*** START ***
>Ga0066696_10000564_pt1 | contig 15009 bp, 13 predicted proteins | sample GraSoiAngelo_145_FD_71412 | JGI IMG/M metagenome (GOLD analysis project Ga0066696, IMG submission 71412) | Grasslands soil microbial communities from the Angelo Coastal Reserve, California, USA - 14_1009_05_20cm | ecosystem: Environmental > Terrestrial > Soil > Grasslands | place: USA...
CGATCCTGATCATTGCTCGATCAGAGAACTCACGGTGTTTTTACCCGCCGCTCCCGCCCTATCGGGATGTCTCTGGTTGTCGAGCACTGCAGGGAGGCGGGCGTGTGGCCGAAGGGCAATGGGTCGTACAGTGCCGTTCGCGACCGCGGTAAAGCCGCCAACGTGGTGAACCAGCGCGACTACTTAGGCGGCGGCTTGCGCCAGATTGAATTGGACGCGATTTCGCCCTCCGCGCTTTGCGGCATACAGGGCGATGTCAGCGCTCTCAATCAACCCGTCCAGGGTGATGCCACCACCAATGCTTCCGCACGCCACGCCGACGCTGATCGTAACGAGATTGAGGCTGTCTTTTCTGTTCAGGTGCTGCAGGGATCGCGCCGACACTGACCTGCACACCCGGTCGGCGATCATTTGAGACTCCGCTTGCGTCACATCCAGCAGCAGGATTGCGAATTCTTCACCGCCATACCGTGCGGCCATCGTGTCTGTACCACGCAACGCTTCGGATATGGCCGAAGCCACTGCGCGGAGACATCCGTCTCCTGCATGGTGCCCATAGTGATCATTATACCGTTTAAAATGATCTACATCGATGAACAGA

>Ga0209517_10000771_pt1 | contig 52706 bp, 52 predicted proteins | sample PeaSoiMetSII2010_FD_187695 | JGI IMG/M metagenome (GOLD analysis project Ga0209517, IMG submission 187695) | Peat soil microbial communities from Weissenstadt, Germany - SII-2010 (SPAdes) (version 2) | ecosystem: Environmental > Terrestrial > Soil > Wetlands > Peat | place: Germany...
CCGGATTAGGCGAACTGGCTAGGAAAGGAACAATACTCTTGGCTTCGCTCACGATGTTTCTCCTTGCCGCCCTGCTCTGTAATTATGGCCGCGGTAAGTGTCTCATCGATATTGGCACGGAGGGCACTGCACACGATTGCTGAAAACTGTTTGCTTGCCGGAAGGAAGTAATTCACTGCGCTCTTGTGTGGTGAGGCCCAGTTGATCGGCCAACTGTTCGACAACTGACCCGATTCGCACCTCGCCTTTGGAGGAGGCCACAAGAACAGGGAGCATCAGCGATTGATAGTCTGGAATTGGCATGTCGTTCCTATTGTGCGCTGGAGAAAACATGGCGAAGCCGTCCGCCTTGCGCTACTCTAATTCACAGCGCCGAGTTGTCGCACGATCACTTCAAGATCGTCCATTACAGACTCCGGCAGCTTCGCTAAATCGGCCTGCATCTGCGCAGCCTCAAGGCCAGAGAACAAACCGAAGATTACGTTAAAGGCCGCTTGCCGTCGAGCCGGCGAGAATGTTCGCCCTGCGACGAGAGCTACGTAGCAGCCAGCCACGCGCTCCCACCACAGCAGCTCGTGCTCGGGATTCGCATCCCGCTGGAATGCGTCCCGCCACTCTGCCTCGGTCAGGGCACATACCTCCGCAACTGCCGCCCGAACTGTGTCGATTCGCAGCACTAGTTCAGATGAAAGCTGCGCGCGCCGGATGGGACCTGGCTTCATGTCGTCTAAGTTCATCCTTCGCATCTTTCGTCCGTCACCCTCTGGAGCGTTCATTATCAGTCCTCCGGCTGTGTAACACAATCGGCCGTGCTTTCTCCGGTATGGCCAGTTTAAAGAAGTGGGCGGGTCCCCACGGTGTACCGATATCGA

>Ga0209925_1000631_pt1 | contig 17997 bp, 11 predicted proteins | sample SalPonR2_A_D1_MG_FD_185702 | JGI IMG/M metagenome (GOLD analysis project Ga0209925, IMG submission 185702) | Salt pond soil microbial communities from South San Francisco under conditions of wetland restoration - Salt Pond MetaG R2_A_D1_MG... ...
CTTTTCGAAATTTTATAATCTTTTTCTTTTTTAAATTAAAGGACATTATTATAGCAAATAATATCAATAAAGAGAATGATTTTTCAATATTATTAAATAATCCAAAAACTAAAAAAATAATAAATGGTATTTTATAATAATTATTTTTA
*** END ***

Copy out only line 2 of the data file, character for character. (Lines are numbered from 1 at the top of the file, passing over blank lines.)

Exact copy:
CGATCCTGATCATTGCTCGATCAGAGAACTCACGGTGTTTTTACCCGCCGCTCCCGCCCTATCGGGATGTCTCTGGTTGTCGAGCACTGCAGGGAGGCGGGCGTGTGGCCGAAGGGCAATGGGTCGTACAGTGCCGTTCGCGACCGCGGTAAAGCCGCCAACGTGGTGAACCAGCGCGACTACTTAGGCGGCGGCTTGCGCCAGATTGAATTGGACGCGATTTCGCCCTCCGCGCTTTGCGGCATACAGGGCGATGTCAGCGCTCTCAATCAACCCGTCCAGGGTGATGCCACCACCAATGCTTCCGCACGCCACGCCGACGCTGATCGTAACGAGATTGAGGCTGTCTTTTCTGTTCAGGTGCTGCAGGGATCGCGCCGACACTGACCTGCACACCCGGTCGGCGATCATTTGAGACTCCGCTTGCGTCACATCCAGCAGCAGGATTGCGAATTCTTCACCGCCATACCGTGCGGCCATCGTGTCTGTACCACGCAACGCTTCGGATATGGCCGAAGCCACTGCGCGGAGACATCCGTCTCCTGCATGGTGCCCATAGTGATCATTATACCGTTTAAAATGATCTACATCGATGAACAGA